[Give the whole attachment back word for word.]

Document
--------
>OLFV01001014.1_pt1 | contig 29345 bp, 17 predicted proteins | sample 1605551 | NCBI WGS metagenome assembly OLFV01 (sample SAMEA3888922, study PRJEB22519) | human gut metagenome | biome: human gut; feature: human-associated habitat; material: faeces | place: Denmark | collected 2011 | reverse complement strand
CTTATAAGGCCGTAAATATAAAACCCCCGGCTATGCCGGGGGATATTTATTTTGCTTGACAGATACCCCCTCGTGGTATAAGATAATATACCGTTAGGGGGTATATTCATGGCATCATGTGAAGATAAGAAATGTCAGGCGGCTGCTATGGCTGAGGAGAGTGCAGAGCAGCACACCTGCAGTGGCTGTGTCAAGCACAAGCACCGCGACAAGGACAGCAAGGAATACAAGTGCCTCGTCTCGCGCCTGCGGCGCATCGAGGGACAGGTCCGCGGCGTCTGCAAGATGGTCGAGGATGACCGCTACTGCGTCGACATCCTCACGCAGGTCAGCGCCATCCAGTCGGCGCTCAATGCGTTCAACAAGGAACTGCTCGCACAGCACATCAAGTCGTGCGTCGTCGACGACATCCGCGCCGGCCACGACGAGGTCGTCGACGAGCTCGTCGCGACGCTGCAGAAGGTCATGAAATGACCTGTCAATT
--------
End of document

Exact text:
>OLFV01001014.1_pt1 | contig 29345 bp, 17 predicted proteins | sample 1605551 | NCBI WGS metagenome assembly OLFV01 (sample SAMEA3888922, study PRJEB22519) | human gut metagenome | biome: human gut; feature: human-associated habitat; material: faeces | place: Denmark | collected 2011 | reverse complement strand
CTTATAAGGCCGTAAATATAAAACCCCCGGCTATGCCGGGGGATATTTATTTTGCTTGACAGATACCCCCTCGTGGTATAAGATAATATACCGTTAGGGGGTATATTCATGGCATCATGTGAAGATAAGAAATGTCAGGCGGCTGCTATGGCTGAGGAGAGTGCAGAGCAGCACACCTGCAGTGGCTGTGTCAAGCACAAGCACCGCGACAAGGACAGCAAGGAATACAAGTGCCTCGTCTCGCGCCTGCGGCGCATCGAGGGACAGGTCCGCGGCGTCTGCAAGATGGTCGAGGATGACCGCTACTGCGTCGACATCCTCACGCAGGTCAGCGCCATCCAGTCGGCGCTCAATGCGTTCAACAAGGAACTGCTCGCACAGCACATCAAGTCGTGCGTCGTCGACGACATCCGCGCCGGCCACGACGAGGTCGTCGACGAGCTCGTCGCGACGCTGCAGAAGGTCATGAAATGACCTGTCAATT